Priscilla Queen of the Desert
Book by Steven Elliott and Alan Scott
A glittering disco ball with a copious heart
|Broadway in Chicago presents|
|Priscilla Queen of the Desert|
Review by Lauren Whalen
Road trips make for great stories. Add in two drag queens and a transsexual, a secret love child and a disco soundtrack, and the story’s even greater. Priscilla Queen of the Desert could easily be straight-up camp. Instead, the musical adaptation of the 1994 Australian cult film (starring a young Guy Pearce) has moments of real gravity and heart tucked away in its snappy one-liners and sparkling high heels. Priscilla Queen of the Desert is a celebration of individuality and acceptance – sung, danced and clad in the most fabulous way possible.
Tick (Wade McCollum) is a successful Sydney queen with a secret: an eight-year-old son he’s never met. When Tick’s sweet ex (Christy Faber) offers him a gig at her casino and a chance to spend time with young Benji, he’s excited but hesitant. Tick decides not to go it alone, dragging along old-school showgirl Bernadette (Scott Willis) and whippersnapper Felicia (Bryan West) – in a gigantic bus dubbed “Priscilla, Queen of the Desert”. As the glittering trio encounter rednecks, breakdowns and honky tonk bars along the Australian Outback, they remember who they really are – and find love in the most unexpected places.
Priscilla will either appeal to you, or it won’t. Fortunately, as it was a film first – I’ve never seen it, but those who have tell me the musical follows it closely – potential audience members have an easily accessible context. (Stephan Elliott co-wrote and directed both the film and the stage musical.) Like any drag show worth its wigs and tape, Priscilla is rife with bawdy humor, adult puns and choreography. It’s a jukebox musical, with every 70’s/80’s dance floor hit from opening number “It’s Raining Men” to the weird classic “MacArthur Park”. A Greek chorus of flying divas presides over the action – they are actual women, but the majority of the ensemble is not.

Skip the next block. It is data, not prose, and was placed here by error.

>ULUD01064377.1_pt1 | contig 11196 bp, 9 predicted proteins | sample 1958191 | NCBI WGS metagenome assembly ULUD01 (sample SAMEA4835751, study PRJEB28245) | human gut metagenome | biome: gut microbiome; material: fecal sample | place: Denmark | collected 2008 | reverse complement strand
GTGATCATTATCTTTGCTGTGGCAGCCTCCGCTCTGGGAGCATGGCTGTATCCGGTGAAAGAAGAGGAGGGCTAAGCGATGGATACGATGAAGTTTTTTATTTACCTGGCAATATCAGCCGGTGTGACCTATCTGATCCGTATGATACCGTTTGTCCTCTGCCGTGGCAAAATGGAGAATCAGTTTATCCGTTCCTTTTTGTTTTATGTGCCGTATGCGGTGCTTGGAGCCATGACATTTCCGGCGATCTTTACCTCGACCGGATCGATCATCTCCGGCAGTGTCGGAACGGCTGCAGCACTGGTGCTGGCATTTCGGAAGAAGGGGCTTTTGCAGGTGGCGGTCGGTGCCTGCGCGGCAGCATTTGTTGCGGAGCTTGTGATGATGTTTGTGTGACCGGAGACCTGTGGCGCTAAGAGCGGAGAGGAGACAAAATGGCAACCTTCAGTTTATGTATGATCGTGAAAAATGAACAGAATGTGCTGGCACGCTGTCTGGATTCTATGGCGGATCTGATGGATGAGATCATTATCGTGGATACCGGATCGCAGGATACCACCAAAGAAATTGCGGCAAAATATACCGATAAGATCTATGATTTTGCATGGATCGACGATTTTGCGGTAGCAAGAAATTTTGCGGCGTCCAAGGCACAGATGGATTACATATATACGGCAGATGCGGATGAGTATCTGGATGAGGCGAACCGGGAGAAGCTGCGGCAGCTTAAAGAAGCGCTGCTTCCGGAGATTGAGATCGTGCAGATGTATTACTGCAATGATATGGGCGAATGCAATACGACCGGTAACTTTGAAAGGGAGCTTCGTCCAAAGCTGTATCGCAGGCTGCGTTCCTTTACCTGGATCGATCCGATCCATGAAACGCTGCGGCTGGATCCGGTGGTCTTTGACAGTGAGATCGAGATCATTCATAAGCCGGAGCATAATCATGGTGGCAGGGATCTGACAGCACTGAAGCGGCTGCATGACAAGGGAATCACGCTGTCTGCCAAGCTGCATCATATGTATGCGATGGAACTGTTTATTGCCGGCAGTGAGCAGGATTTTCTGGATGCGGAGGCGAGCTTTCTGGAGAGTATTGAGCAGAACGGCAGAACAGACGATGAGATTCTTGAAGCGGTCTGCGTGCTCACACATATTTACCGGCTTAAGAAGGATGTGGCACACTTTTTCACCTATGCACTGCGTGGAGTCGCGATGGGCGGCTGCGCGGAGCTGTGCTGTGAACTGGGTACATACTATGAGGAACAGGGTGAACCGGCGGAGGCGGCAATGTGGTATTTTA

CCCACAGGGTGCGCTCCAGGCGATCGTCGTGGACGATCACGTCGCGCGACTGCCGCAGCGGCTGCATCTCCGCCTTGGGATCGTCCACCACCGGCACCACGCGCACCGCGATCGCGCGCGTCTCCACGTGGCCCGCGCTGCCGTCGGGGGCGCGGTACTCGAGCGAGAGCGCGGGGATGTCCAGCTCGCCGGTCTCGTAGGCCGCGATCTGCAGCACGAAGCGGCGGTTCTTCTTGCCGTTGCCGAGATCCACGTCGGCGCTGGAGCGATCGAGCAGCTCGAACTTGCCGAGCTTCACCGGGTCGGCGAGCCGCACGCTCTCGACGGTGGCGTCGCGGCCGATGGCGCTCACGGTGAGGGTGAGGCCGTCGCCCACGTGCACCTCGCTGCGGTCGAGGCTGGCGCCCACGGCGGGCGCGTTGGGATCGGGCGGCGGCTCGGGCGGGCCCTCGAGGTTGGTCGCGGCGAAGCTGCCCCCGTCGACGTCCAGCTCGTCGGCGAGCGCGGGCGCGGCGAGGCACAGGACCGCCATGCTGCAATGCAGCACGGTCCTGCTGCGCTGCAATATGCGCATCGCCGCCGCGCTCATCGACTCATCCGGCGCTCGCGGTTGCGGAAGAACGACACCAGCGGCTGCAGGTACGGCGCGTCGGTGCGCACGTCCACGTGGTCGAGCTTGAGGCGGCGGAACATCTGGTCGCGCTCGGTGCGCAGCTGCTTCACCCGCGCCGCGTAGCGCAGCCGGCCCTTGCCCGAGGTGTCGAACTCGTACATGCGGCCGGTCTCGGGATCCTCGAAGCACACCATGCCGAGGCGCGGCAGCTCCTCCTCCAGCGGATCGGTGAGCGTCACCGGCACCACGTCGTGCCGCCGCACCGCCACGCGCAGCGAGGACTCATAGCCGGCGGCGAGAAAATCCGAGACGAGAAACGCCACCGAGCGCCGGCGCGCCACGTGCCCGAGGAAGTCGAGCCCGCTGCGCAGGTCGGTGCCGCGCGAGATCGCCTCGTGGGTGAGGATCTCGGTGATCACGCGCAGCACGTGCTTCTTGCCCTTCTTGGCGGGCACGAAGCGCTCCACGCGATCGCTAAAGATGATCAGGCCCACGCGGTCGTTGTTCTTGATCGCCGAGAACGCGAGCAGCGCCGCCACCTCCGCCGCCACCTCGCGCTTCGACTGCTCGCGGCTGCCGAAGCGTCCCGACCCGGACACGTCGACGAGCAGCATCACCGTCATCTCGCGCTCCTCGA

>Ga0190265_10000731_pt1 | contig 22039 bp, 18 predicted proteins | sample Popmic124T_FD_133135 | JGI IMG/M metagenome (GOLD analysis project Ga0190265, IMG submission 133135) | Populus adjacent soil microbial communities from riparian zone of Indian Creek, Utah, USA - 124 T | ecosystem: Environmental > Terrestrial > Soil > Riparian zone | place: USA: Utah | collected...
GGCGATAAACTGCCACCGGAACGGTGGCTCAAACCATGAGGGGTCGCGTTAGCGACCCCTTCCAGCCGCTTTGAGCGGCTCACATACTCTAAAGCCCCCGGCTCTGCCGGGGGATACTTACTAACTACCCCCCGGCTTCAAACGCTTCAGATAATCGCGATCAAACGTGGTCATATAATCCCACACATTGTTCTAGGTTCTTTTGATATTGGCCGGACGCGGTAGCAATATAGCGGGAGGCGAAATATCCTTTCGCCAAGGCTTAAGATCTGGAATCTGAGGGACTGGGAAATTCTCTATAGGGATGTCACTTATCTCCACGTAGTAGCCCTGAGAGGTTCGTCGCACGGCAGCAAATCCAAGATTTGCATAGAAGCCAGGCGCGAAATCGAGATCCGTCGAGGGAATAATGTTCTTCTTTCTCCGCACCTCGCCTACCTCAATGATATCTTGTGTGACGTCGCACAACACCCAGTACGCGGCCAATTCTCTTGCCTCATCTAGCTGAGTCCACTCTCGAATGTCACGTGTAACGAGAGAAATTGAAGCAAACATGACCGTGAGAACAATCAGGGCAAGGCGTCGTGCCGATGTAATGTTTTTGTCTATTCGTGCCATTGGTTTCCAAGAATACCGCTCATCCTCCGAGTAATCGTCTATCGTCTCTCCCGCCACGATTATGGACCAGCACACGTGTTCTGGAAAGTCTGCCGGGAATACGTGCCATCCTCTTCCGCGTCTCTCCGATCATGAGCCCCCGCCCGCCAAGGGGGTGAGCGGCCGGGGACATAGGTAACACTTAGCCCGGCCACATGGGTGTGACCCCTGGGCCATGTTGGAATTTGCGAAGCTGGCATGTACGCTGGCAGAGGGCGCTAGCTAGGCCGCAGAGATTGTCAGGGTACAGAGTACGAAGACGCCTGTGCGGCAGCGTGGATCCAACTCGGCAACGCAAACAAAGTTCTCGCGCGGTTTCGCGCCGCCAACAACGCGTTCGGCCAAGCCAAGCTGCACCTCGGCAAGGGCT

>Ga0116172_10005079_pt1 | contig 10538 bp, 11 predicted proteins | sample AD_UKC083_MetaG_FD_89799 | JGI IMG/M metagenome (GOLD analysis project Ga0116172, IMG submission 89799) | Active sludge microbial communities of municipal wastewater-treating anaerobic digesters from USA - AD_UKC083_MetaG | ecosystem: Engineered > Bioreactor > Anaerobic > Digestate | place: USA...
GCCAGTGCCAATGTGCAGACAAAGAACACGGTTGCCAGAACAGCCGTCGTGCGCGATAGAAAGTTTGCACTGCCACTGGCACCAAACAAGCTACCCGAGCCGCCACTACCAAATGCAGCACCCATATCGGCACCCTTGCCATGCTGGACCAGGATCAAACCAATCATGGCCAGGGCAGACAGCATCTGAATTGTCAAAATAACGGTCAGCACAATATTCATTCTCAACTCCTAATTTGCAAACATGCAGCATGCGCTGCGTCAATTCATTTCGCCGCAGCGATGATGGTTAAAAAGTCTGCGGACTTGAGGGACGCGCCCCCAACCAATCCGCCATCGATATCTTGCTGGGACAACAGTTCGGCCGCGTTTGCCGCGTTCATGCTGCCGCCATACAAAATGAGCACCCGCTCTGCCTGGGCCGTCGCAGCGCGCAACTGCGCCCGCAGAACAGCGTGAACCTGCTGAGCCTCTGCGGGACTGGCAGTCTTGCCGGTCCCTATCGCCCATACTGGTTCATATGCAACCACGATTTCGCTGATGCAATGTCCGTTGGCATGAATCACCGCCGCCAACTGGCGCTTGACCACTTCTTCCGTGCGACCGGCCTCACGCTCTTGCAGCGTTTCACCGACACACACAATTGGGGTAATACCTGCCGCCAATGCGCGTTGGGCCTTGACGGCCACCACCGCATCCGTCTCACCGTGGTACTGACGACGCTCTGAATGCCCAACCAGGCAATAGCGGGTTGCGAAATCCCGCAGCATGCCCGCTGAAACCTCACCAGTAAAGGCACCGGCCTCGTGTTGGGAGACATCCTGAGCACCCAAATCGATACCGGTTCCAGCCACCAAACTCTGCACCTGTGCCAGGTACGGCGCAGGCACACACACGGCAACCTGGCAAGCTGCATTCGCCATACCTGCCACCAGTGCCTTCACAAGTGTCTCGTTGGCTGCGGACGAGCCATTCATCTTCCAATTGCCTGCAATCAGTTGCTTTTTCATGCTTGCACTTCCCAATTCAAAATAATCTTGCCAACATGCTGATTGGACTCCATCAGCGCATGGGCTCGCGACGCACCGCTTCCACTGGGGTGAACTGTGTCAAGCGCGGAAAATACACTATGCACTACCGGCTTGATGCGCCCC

Priscilla sets itself apart from mere camp. Elliott and Allan Scott’s book has a sparkling wit, and there’s real character development behind the dirty jokes. Though they’re mainly elaborate production numbers, the transitions from dialogue to song feel quite organic. Thanks to the excellent writing and the three leads’ stellar performances, you’ll empathize with the main characters: Tick’s refusal to label his sexuality and his terror at how his son will perceive him; Bernadette’s loneliness and longing for a showgirl era gone by; and Felicia’s puppyish energy that sometimes leads to trouble. The message of embracing one’s true nature is never forced, and a few sad scenes show that most of the world has a lot to learn.
The best part of Priscilla, however, is its costumes. It’s no wonder designers Tim Chappel and Lizzy Gardiner won Academy and Tony Awards. Nothing is simple or muted, everything is elaborate and bright. From towering wigs to elegant gowns to outfits made of flip-flops, Priscilla’s costume design is a constant source of surprise and delight: even those who have seen the movie may gasp in delight at the live theater manifestation. Add to it relatable characters, strong performances and a fast-moving comedic story, and Priscilla Queen of the Desert is a rollicking, sassy good time. This week or next, dance your way over to the Auditorium Theatre. Stilettos optional.
Priscilla Queen of the Desert continues through Date at Auditorium Theatre, 50 E. Congress (map), with performances Tuesdays-Fridays at 7:30pm (with 2pm Wednesday matinee), Saturdays at 2pm and 8pm, Sundays 2pm and 7:30pm. Tickets are $25-$85, and are available by phone (800-775-2000) or online through Ticketmaster.com (check for half-price tickets at Goldstar.com). More information at BroadwayinChicago.com or PriscillaOnTour.com. (Running time: 2 hours 15 minutes, includes an intermission. Note: This play is recommended for ages 13+)
Photos by Joan Marcus
Wade McCollum (Tick/Mitzi), Scott Willis (Bernadette), Bryan West (Adam/Felicia), Joe Hart (Bob), Shane Davis/Will B. (Benji), Nik Alexzander (Miss Understanding), Christy Faber (Marion), Travis Taber (Farrah/Young Bernadette), Emily Afton, Bre Jackson, Brit West (Divas), Babs Rubenstein (Shirley), Taurean Everett (Jimmy), Chelsea Zeno (Cynthia), David Koch (Frank)
Ensemble: Emily Afton, Nik Alexzander, Andrew Chappelle, Alex Deleo, Taurean Everett, Christy Faber, Bre Jackson, Chris Klink, David Koch, Neal Mayer, Alex Ringler, Babs Rubenstein, Travis Taber, Brit West, Chelsea Zeno
behind the scenes
Simon Phillips (director), David Hyslop (assistant director), Ross Coleman (choreographer), Joshua Buscher (associate choreographer), Andrew Hallsworth (original associate choreographer), Ralph Meitzler (dance captain, fight captain), Amy Hillner Larsen (assistant dance captain), Brian Thomson (scenic design), Tim Chappel, Lizzy Gardiner (costume design), Nick Schliper, Jonathan Spencer (lighting), Jonathan Deans, Peter Fitzgerald (sound design), Stephen “Spud” Murphy (orchestrations, musical supervision, arrangements), Charlie Hull (orchestrations), Jeff Marder (music supervisor, synthesizer programmer), Brent Frederick (music director), TL Music International (music coordinator), Tesley + Company (casting), MB Productions (technical supervisor), Joan Marcus (photos)